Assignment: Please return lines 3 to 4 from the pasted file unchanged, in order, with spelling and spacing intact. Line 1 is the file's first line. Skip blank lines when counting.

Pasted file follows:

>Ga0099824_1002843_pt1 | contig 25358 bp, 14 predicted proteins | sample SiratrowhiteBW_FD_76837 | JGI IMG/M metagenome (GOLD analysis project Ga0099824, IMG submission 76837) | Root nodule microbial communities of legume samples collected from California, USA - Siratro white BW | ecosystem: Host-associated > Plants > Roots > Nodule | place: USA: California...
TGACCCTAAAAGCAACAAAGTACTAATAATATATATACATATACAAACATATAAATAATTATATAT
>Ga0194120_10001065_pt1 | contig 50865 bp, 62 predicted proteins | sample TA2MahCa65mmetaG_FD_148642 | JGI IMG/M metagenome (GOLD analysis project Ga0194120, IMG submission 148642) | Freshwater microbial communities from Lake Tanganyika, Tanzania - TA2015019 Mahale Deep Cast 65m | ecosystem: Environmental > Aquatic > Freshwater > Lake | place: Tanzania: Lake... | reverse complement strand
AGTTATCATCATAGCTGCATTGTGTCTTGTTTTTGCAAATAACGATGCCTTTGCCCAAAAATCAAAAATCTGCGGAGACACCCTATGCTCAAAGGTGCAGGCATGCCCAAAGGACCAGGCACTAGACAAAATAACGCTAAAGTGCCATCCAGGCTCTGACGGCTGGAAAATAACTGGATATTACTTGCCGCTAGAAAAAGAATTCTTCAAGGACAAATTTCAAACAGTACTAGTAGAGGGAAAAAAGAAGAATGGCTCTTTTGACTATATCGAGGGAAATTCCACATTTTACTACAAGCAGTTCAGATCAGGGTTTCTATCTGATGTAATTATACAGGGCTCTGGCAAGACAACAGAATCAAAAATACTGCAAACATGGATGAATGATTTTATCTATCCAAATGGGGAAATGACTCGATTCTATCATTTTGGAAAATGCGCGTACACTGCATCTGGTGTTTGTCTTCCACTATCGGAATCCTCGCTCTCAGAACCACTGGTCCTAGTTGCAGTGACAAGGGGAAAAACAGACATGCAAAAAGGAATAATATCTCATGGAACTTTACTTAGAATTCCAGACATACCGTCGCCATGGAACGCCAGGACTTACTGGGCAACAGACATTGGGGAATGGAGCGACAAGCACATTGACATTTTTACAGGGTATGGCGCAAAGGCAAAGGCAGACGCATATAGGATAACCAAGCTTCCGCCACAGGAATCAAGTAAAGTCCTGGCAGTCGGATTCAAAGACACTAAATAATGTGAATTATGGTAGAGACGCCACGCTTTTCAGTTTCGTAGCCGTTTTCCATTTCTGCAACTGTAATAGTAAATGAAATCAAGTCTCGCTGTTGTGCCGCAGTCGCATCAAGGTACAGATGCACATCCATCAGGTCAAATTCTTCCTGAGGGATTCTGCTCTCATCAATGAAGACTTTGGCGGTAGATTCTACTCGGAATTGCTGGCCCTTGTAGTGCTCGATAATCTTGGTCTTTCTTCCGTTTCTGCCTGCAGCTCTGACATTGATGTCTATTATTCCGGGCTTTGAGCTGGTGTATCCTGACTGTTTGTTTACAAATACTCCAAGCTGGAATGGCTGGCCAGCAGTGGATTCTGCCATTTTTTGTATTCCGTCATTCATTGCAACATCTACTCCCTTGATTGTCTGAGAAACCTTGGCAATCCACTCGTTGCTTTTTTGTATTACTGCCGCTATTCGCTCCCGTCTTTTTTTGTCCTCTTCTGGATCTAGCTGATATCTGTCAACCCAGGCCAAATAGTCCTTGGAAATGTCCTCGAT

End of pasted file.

>Ga0194120_10001065_pt1 | contig 50865 bp, 62 predicted proteins | sample TA2MahCa65mmetaG_FD_148642 | JGI IMG/M metagenome (GOLD analysis project Ga0194120, IMG submission 148642) | Freshwater microbial communities from Lake Tanganyika, Tanzania - TA2015019 Mahale Deep Cast 65m | ecosystem: Environmental > Aquatic > Freshwater > Lake | place: Tanzania: Lake... | reverse complement strand
AGTTATCATCATAGCTGCATTGTGTCTTGTTTTTGCAAATAACGATGCCTTTGCCCAAAAATCAAAAATCTGCGGAGACACCCTATGCTCAAAGGTGCAGGCATGCCCAAAGGACCAGGCACTAGACAAAATAACGCTAAAGTGCCATCCAGGCTCTGACGGCTGGAAAATAACTGGATATTACTTGCCGCTAGAAAAAGAATTCTTCAAGGACAAATTTCAAACAGTACTAGTAGAGGGAAAAAAGAAGAATGGCTCTTTTGACTATATCGAGGGAAATTCCACATTTTACTACAAGCAGTTCAGATCAGGGTTTCTATCTGATGTAATTATACAGGGCTCTGGCAAGACAACAGAATCAAAAATACTGCAAACATGGATGAATGATTTTATCTATCCAAATGGGGAAATGACTCGATTCTATCATTTTGGAAAATGCGCGTACACTGCATCTGGTGTTTGTCTTCCACTATCGGAATCCTCGCTCTCAGAACCACTGGTCCTAGTTGCAGTGACAAGGGGAAAAACAGACATGCAAAAAGGAATAATATCTCATGGAACTTTACTTAGAATTCCAGACATACCGTCGCCATGGAACGCCAGGACTTACTGGGCAACAGACATTGGGGAATGGAGCGACAAGCACATTGACATTTTTACAGGGTATGGCGCAAAGGCAAAGGCAGACGCATATAGGATAACCAAGCTTCCGCCACAGGAATCAAGTAAAGTCCTGGCAGTCGGATTCAAAGACACTAAATAATGTGAATTATGGTAGAGACGCCACGCTTTTCAGTTTCGTAGCCGTTTTCCATTTCTGCAACTGTAATAGTAAATGAAATCAAGTCTCGCTGTTGTGCCGCAGTCGCATCAAGGTACAGATGCACATCCATCAGGTCAAATTCTTCCTGAGGGATTCTGCTCTCATCAATGAAGACTTTGGCGGTAGATTCTACTCGGAATTGCTGGCCCTTGTAGTGCTCGATAATCTTGGTCTTTCTTCCGTTTCTGCCTGCAGCTCTGACATTGATGTCTATTATTCCGGGCTTTGAGCTGGTGTATCCTGACTGTTTGTTTACAAATACTCCAAGCTGGAATGGCTGGCCAGCAGTGGATTCTGCCATTTTTTGTATTCCGTCATTCATTGCAACATCTACTCCCTTGATTGTCTGAGAAACCTTGGCAATCCACTCGTTGCTTTTTTGTATTACTGCCGCTATTCGCTCCCGTCTTTTTTTGTCCTCTTCTGGATCTAGCTGATATCTGTCAACCCAGGCCAAATAGTCCTTGGAAATGTCCTCGAT